Blakeney on Royalties, the Charter and NAFTA
Allan Blakeney, Saskatchewanâ€™s Premier from 1971 until 1982, just published his memoirs, An Honourable Calling. Book launches are scheduled in Regina (Nov. 25), Saskatoon (Nov. 27), Moose Jaw (Dec. 2) and Ottawa (Dec. 9). A few years ago, Blakeney had me pull together some facts and figures for his chapter on oil, so I was quite interested to read the finished product.
Other books, especially Dennis Gruendingâ€™s Promises to Keep and Eleanor Glorâ€™s Policy Innovation in theÂ Saskatchewan Public Sector, have chronicled and analyzed the Blakeney governmentâ€™s signature achievements in public enterprise (the Potash Corporation of Saskatchewan, SaskOil, etc.), social programs (pharmacare, childrenâ€™s dental care, etc.), labour legislation (occupational health and safety, a high and rising minimum wage, etc.) and other areas of public policy.
As expected, An Honourable Calling provides a good overview of this history and new insights about it. But Blakeney also offers timely, provocative and (in my view) compelling commentary on current affairs.
If a government is selling a resource – and that is what is being done when a resource company produces a mineral and pays a royalty – it should sell it at the highest price possible.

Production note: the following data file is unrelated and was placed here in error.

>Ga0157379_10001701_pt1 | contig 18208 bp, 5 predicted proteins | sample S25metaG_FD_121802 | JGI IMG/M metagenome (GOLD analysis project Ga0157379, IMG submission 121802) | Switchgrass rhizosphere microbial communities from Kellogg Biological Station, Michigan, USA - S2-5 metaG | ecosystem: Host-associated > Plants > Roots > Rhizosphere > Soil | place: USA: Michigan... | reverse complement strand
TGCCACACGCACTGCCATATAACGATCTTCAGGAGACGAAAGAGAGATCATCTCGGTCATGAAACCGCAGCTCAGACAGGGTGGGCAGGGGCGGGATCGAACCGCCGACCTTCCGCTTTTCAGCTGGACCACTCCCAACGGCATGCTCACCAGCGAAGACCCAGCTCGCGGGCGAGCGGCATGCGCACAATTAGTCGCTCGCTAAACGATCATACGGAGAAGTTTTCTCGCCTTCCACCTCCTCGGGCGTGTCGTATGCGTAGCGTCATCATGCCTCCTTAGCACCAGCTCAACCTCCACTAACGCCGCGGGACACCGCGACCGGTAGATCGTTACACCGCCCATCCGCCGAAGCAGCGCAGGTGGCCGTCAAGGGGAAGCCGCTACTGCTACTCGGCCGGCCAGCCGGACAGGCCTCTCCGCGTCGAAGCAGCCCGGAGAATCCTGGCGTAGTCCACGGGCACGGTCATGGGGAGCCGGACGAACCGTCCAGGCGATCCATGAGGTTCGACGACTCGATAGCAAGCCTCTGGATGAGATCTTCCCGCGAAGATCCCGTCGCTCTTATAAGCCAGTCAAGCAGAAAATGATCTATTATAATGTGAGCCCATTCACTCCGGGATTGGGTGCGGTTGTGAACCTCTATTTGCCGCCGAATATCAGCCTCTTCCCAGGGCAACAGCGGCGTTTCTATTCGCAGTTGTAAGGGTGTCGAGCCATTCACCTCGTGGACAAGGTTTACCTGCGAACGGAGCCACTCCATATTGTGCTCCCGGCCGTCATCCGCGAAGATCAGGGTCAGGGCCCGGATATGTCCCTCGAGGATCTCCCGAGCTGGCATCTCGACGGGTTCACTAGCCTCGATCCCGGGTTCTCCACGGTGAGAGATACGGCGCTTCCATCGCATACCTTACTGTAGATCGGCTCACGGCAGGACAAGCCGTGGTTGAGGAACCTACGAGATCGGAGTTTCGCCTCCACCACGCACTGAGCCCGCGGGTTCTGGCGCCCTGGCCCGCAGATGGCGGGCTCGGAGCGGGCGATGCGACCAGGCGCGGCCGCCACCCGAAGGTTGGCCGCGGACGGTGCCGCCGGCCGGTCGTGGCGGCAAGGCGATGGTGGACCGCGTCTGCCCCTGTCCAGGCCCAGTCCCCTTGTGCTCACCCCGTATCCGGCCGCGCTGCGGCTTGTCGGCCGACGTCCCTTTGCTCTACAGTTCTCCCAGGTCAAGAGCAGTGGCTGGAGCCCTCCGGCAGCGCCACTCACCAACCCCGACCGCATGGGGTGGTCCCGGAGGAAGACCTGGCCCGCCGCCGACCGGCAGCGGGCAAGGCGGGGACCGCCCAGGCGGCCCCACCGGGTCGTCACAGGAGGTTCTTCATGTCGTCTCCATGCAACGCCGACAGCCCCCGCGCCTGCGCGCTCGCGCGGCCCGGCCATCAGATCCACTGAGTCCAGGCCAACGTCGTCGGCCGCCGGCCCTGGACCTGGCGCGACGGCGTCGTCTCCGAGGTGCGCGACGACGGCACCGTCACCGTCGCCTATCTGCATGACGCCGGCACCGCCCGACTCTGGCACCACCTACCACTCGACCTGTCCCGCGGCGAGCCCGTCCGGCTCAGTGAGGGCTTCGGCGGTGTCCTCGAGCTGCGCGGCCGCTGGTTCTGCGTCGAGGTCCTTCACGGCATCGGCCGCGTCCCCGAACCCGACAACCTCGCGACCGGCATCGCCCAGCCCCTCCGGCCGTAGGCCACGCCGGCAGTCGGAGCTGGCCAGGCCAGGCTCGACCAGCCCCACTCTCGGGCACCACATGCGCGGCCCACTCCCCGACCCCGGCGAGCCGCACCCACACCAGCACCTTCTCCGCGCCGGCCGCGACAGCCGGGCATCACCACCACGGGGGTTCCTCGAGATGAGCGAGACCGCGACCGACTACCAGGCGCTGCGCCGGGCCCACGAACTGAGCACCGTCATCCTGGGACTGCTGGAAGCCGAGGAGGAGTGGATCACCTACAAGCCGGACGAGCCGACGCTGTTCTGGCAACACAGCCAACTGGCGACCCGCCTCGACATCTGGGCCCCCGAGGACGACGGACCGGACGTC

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There are always counter-arguments. It is said that our royalty rates should be competitive. I would ask why? If another province is willing, for whatever reason, to sell (say) its oil in the ground at less than its value, that is hardly a reason for Saskatchewan to do so.
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In the 1970s, Saskatchewan royalties were always higher than those of other provinces. . . . resource companies could make profits producing oil in Saskatchewan. The fact that they could make more money producing in another province did not stop them from producing and exploring in Saskatchewan.
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If lower royalties generate more development than higher royalties do, and not just more profitable development for the resource companies, then this is an argument for lower royalties. But this does not end that calculation. This additional development must be balanced against the other development that would come from [public spending financed by] higher royalties . . .
The Charter of Rights:
A recent case decided by the Supreme Court in 2005, Chaoulli v. Quebec (A. G.), illustrates the problem. The reasoning set fourth by the court in the Chaoulli case clearly suggests that if any activity of government poses a threat to personal security, then â€˜Section 7 of the Charter is engaged,â€™ and it is appropriate for the court to determine whether sufficient resources are being devoted to this activity of government. In the Chaoulli case, a decision was arrived at without any reference . . . to other demands on the government of Quebec. . . . Was the Quebec government spending too much on highways and too little on health, so that personal security is threatened? The recent collapse of a highway overpass in Laval suggests that this was not the case.